According to an aspect of the present invention there is provided receiving circuitry comprising: a plurality of amplifiers coupled in series, a first of said amplifiers receiving an input signal and each of said amplifiers outputting an amplified signal; a plurality of comparators each coupled to the output of one of said amplifiers and comprising an input for receiving said amplified signal; signal identification circuitry coupled to the outputs of said comparators and arranged to determine whether the outputs of said comparators validly represent data; and signal selection circuitry arranged to select the best signal originating from said comparators based on the validity of the outputs of said comparators.
According to one embodiment of the present invention, the outputs of the comparators are ranked according to the amplification of the amplified signal at their inputs, the comparator receiving the most amplified signal being given the highest rank, wherein said best signal is determined as the highest ranking valid signal.
According to an embodiment of the present invention, the signal identification circuitry comprises sampling circuitry arranged to sample the outputs of said comparators, and to compare said samples with registered values in order to determine whether said outputs of said comparators represent valid data.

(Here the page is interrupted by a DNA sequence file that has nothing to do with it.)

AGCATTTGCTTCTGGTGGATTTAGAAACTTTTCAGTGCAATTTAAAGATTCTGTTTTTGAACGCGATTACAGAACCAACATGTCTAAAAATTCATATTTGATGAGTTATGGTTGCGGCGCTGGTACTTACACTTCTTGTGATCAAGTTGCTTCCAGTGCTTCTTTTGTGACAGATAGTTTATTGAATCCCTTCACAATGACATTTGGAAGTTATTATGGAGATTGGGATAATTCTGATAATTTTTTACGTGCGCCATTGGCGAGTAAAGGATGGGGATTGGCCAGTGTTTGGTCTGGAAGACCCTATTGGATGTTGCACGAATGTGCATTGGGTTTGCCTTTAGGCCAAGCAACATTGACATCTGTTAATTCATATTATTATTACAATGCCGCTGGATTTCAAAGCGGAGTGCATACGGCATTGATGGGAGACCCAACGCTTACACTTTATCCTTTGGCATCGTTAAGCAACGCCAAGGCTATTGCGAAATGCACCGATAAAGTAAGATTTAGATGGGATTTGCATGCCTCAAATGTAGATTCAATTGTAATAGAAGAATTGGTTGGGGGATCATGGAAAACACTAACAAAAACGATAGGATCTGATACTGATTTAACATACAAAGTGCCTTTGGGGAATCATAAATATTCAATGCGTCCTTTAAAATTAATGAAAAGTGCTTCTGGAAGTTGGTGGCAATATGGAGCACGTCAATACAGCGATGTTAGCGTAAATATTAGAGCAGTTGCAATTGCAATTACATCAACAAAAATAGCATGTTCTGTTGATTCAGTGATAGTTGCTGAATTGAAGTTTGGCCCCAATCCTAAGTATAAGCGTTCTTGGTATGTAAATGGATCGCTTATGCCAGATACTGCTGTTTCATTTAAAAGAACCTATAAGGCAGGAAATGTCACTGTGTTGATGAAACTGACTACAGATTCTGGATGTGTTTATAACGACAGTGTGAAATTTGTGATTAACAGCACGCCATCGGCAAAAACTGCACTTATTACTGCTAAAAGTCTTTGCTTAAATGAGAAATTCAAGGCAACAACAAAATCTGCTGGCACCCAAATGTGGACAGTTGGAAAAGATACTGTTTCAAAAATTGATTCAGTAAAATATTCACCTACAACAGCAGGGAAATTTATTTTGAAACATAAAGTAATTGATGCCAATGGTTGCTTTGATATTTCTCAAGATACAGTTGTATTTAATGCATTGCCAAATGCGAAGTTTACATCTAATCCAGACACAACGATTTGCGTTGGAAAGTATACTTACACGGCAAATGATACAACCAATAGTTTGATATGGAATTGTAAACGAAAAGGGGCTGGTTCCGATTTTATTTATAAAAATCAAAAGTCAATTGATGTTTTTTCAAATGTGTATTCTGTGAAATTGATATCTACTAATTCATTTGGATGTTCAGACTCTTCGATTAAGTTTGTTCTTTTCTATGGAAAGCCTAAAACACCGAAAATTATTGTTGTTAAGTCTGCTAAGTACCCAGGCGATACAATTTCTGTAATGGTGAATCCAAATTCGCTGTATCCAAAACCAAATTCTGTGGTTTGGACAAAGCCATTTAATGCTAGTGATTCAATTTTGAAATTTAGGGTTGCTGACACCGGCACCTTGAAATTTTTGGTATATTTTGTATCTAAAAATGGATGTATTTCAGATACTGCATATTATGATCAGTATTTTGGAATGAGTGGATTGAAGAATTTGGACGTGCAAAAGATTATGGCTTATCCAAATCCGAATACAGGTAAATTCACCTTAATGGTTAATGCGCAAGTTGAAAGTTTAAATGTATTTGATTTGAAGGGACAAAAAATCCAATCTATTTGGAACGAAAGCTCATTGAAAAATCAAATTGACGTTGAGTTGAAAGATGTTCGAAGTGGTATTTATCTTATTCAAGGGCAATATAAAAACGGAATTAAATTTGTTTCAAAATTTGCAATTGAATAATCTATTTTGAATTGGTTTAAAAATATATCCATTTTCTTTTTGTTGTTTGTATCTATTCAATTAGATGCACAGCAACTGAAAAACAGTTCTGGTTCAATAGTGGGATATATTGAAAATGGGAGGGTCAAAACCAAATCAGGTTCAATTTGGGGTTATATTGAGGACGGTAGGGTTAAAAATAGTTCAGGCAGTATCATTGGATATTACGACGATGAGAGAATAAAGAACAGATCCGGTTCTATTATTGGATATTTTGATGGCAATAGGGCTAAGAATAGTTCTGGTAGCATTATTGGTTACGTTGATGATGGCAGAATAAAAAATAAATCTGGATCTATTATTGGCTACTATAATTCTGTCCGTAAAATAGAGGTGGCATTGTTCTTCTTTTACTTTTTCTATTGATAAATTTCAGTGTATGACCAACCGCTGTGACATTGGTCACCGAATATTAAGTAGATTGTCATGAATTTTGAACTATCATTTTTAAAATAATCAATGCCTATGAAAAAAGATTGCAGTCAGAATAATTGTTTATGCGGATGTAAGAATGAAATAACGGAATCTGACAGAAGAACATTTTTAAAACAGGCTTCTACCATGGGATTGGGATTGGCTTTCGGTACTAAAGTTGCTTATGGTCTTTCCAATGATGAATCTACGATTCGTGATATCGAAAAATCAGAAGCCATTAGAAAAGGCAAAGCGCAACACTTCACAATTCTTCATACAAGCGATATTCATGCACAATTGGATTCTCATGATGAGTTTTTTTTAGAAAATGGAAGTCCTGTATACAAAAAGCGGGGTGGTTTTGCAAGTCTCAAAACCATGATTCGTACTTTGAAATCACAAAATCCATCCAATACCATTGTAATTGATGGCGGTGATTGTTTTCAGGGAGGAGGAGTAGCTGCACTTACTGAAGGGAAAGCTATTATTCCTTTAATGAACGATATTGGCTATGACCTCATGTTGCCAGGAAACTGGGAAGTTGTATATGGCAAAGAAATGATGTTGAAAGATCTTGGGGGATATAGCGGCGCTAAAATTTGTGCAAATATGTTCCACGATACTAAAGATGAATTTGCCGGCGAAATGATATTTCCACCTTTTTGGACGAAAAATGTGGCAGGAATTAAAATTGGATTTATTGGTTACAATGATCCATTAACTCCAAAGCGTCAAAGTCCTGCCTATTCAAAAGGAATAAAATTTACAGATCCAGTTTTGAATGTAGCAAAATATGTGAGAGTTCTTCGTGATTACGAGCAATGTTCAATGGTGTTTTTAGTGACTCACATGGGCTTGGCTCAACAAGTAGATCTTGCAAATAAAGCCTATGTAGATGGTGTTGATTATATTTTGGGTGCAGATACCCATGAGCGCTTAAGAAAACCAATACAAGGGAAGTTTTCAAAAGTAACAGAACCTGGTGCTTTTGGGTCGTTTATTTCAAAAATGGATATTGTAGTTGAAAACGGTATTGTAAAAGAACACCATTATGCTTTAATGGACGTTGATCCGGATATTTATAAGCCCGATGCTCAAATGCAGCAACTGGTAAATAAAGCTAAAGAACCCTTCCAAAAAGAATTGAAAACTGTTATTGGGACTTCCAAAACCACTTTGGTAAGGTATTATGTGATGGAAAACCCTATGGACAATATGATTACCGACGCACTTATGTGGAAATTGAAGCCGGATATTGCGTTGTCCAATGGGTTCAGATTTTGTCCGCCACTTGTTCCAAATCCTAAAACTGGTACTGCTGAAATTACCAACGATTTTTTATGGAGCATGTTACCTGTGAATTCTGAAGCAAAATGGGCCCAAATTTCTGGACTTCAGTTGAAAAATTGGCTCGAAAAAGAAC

According to an embodiment of the present invention, each of said comparators comprises a low threshold value and a high threshold value, said high threshold value being used to detect when a high output from said comparator is provided, and said low threshold being used to determine when a low output from said comparator is provided.
According to one embodiment of the present invention, the plurality of amplifiers are fixed gain amplifiers, and further comprising a variable gain amplifier connected in series with the fixed gain amplifiers.
According to one embodiment of the present invention, the circuitry further comprises an attenuator selectively coupled to said first of said amplifiers for selectively attenuating said input signal.
According to another aspect of the present invention, there is provided a portable device comprising the receiving circuitry coupled to a processor.